If you are developing a web-application using PHP, then you will be running SQL query using PHP code, which is vulnerable as an attacker can inject malicious script/code using SQL injection by tricking a web application in processing an attacker’s input as part of an SQL statement, this technique is known as SQL injection and we should take proper steps to increase the security of our php web-application.

By leveraging an SQL Injection vulnerability, given the right circumstances, an attacker can use it to bypass a web application’s authentication and authorization mechanisms and retrieve the contents of an entire database. SQL Injection can also be used to add, modify and delete records in a database, affecting data integrity.


How SQL Injection works

As the name suggests, an SQL injection vulnerability allows an attacker to inject malicious input into an SQL statement. To fully understand the issue, we first have to understand how server-side scripting languages handle SQL queries.

For example, let's say functionality in the web application generates a string with the following SQL statement:

$statement = "SELECT * FROM users WHERE username = 'jaya' AND password = 'mysecretpwtext'";

This SQL statement is passed to a function that sends the string to the connected database where it is parsed, executed and returns a result.

Now consider the following example in which a website user is able to change the values of '$user' and '$password', from the login form submitted by the user:

$statement = "SELECT * FROM users WHERE username = '$user' AND password = '$password'";

now, an attacker can change the above statement by adding it to a malicious script like below

$statement = "SELECT * FROM users WHERE username = 'admin'; -- ' AND password = 'anything'";
= 'anything'";

Now what attacker is doing here, let's understand that part

  • ; (semicolon) is used to instruct the SQL parser that the current statement has ended (which is not necessary in most cases & attacker doesn't intend to end statement here)
  • -- (double hyphen) instructs the SQL parser that the rest of the line is a comment and should not be executed

Above SQL injection effectively removes the password verification and returns a dataset for an existing user – 'admin'. The attacker can now log in with an administrator account, without having to specify a password.

Types of SQL injection

SQL Injection can be classified into three major categories – In-band SQLi, Inferential SQLi and Out-of-band SQLi.

In-band SQLi (Classic SQLi)

In-band SQL Injection is the most common and easy-to-exploit of SQL Injection attacks. In-band SQL Injection occurs when an attacker is able to use the same communication channel to both launch the attack and gather results.

The two most common types of in-band SQL Injection are Error-based SQLi and Union-based SQLi.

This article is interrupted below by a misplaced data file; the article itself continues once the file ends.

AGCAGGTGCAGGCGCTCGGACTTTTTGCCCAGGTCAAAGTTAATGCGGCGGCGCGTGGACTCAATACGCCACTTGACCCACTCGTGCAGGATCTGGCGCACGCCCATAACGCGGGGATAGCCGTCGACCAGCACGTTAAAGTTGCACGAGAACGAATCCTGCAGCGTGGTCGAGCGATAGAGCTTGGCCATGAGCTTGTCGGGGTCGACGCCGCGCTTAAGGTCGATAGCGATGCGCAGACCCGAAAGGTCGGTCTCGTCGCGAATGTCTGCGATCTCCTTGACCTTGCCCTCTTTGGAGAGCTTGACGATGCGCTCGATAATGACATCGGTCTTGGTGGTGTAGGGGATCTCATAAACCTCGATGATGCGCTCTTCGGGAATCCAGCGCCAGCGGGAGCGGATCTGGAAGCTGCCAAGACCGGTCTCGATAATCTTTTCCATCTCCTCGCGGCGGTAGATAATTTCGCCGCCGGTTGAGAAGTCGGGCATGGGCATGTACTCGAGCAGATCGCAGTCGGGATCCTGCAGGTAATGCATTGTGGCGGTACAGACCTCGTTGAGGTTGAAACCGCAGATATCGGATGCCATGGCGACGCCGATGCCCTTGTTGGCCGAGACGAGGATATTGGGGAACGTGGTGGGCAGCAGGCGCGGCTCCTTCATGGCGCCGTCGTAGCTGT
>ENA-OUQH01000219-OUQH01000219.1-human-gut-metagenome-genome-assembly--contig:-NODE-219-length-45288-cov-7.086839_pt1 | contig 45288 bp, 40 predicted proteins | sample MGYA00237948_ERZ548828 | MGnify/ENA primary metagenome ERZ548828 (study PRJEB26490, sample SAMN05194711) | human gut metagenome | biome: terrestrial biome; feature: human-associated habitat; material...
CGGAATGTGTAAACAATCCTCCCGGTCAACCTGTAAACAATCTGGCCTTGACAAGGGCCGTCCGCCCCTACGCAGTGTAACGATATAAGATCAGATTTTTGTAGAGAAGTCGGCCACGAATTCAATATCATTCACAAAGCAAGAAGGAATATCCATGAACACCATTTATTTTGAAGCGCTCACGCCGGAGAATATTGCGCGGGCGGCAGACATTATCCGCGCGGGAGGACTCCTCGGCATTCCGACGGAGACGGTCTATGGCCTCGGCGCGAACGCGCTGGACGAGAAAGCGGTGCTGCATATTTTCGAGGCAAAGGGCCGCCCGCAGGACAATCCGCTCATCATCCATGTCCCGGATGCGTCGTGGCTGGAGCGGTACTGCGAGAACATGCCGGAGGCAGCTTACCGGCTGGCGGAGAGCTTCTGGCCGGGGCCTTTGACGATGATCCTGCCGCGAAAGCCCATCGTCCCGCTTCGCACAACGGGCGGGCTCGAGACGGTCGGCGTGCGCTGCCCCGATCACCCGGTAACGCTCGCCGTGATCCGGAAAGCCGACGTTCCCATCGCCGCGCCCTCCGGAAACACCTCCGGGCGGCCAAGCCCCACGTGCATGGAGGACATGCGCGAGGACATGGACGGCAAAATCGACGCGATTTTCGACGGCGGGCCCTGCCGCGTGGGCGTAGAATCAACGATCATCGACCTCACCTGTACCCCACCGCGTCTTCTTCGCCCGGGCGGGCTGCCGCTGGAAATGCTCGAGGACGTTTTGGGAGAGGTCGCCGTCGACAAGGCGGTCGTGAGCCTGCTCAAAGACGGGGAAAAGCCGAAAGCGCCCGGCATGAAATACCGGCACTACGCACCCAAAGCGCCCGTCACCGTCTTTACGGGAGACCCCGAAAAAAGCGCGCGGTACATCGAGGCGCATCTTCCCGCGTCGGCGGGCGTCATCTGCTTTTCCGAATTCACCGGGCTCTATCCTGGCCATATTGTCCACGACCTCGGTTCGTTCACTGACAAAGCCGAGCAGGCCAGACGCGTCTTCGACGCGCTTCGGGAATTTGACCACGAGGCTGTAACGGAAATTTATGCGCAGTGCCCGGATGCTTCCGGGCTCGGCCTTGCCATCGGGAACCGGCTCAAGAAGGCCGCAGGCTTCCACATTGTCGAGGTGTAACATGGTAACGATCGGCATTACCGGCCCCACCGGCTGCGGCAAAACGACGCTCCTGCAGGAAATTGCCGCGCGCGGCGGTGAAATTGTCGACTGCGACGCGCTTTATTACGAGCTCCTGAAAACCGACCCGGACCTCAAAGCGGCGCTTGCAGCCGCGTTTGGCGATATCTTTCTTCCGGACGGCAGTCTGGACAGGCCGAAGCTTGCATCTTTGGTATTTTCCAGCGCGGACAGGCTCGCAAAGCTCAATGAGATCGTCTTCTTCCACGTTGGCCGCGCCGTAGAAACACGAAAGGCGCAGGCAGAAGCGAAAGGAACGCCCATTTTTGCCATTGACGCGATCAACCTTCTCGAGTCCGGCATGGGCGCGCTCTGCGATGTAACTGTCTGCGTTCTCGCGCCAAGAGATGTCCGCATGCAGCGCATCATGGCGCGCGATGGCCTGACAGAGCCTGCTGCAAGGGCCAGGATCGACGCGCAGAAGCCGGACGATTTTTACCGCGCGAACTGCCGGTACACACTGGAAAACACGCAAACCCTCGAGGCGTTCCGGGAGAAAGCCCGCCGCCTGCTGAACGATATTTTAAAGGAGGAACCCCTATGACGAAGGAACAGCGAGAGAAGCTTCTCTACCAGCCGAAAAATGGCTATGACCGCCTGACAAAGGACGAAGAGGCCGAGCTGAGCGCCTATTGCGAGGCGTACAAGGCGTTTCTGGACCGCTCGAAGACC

Error-based SQLi

Error-based SQLi is an in-band SQL Injection technique that relies on error messages thrown by the database server to obtain information about the structure of the database. In some cases, error-based SQL injection alone is enough for an attacker to enumerate an entire database. While errors are very useful during the development phase of a web application, they should be disabled on a live site, or logged to a file with restricted access instead.

Union-based SQLi

Union-based SQLi is an in-band SQL injection technique that leverages the UNION SQL operator to combine the results of two or more SELECT statements into a single result which is then returned as part of the HTTP response.

Inferential SQLi (Blind SQLi)

Inferential SQL Injection, unlike in-band SQLi, may take longer for an attacker to exploit, however, it is just as dangerous as any other form of SQL Injection. In an inferential SQLi attack, no data is actually transferred via the web application and the attacker would not be able to see the result of an attack in-band (which is why such attacks are commonly referred to as “blind SQL Injection attacks”). Instead, an attacker is able to reconstruct the database structure by sending payloads, observing the web application’s response and the resulting behavior of the database server.

The two types of inferential SQL Injection are Blind-boolean-based SQLi and Blind-time-based SQLi.

Boolean-based (content-based) Blind SQLi

Boolean-based SQL Injection is an inferential SQL Injection technique that relies on sending an SQL query to the database which forces the application to return a different result depending on whether the query returns a TRUE or FALSE result.

Depending on the result, the content within the HTTP response will change, or remain the same. This allows an attacker to infer if the payload used returned true or false, even though no data from the database is returned. This attack is typically slow (especially on large databases) since an attacker would need to enumerate a database, character by character.